4. How widely held the misinformed belief is. If other people believe something, especially in our networks (among our friends, family, colleagues etc), then we are more likely to believe it too. Social media can also act as an echo chamber for our own beliefs based on the people we choose to associate with. We often think if other people believe a piece of information, there’s probably something to it. This is Cialdini’s Principle of Social Proof in action.
  5. The source of the misleading information also influences us. We often resort to mental shortcuts, known as heuristics, in processing information. As social beings, we find a useful shortcut when assessing the believability of a piece of information is assessing the credibility of the source rather than just the message. Surely if a trusted source like a friend or senior person in authority says something is true, it must be true!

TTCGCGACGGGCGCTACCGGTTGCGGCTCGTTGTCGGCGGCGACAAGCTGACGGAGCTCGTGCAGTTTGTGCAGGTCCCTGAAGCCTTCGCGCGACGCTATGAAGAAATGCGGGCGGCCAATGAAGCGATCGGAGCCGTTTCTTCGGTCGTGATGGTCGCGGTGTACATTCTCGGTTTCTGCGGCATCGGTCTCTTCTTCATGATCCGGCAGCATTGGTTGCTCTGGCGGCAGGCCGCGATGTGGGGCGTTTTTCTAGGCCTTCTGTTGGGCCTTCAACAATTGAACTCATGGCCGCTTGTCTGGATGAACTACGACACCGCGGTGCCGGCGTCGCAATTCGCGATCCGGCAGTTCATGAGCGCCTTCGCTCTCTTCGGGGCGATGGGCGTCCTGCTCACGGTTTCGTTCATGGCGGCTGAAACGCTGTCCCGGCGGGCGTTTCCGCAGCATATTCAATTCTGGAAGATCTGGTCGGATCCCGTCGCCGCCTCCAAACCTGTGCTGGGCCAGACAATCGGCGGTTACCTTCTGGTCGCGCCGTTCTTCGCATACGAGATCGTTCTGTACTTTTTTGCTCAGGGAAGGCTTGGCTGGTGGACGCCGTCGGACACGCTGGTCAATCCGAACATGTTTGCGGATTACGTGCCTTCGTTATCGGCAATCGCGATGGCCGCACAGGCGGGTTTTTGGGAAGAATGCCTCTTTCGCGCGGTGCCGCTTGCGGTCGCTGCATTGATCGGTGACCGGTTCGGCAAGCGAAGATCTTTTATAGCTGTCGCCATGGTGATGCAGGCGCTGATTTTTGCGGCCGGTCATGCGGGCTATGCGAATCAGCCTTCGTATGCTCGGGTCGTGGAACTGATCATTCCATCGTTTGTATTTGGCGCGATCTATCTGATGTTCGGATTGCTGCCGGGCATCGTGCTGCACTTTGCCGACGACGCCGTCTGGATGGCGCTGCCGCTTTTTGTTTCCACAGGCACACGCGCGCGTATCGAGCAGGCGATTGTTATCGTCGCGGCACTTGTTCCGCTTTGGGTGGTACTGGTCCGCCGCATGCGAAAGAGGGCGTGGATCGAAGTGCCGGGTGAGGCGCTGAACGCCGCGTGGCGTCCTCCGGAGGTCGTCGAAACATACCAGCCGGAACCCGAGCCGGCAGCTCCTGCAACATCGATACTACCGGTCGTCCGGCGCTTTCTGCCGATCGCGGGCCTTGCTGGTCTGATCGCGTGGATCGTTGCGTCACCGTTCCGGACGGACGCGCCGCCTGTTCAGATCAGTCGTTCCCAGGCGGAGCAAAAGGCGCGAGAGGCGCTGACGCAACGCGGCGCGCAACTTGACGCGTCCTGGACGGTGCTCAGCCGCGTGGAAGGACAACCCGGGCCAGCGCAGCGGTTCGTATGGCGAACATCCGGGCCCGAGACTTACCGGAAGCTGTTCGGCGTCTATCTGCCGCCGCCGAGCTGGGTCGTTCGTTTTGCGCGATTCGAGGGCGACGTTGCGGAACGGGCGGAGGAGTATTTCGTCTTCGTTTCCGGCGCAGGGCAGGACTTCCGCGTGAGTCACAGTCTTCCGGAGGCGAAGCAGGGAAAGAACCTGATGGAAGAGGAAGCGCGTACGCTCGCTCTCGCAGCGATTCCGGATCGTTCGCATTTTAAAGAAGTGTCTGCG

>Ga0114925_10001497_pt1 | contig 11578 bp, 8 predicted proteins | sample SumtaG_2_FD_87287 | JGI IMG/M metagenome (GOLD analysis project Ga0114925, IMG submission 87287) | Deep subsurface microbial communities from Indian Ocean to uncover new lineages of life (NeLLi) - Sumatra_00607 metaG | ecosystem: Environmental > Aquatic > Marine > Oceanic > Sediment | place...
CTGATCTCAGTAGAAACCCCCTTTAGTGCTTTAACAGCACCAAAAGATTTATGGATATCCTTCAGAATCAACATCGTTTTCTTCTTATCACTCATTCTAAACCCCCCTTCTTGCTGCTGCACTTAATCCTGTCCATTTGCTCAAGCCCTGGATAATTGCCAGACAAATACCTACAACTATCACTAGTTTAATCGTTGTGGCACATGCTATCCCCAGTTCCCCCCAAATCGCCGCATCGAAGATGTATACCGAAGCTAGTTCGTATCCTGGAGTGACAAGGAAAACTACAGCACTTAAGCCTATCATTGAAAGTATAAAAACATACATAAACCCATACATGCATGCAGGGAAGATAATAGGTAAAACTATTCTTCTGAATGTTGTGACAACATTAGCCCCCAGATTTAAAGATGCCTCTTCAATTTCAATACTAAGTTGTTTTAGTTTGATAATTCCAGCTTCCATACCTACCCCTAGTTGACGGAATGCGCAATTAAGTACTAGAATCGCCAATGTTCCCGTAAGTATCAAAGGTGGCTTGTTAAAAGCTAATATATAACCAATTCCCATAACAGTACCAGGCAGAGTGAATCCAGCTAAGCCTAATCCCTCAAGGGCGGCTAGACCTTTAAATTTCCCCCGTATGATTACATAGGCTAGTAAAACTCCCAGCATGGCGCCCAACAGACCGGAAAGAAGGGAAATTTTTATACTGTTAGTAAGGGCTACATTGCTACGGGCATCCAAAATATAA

6. Finally, perhaps the most interesting theory behind why we hold on so tightly to misinformation is the Mental Models theory. This theory proposes that in our mind’s eye we create ‘mental models’ of events as we know them.

Mental models theory

If you are told that Jim was convicted of stealing from his company, your mental model would consist of Factor A (company property being stolen) due to Factor B (Jim stealing from the company). If it turns out that in fact Jim was falsely accused and is acquitted of this crime, it is likely you will still be at least slightly suspicious of Jim.

This is because there is now a gap in your mental model of the event. You still have factor A (company property was stolen), but you are missing Factor B (who stole the property). Even though you know that Jim has been acquitted, you are likely to prefer a complete model over one with a gap and so you may continue to be suspicious of Jim and his involvement in the crime.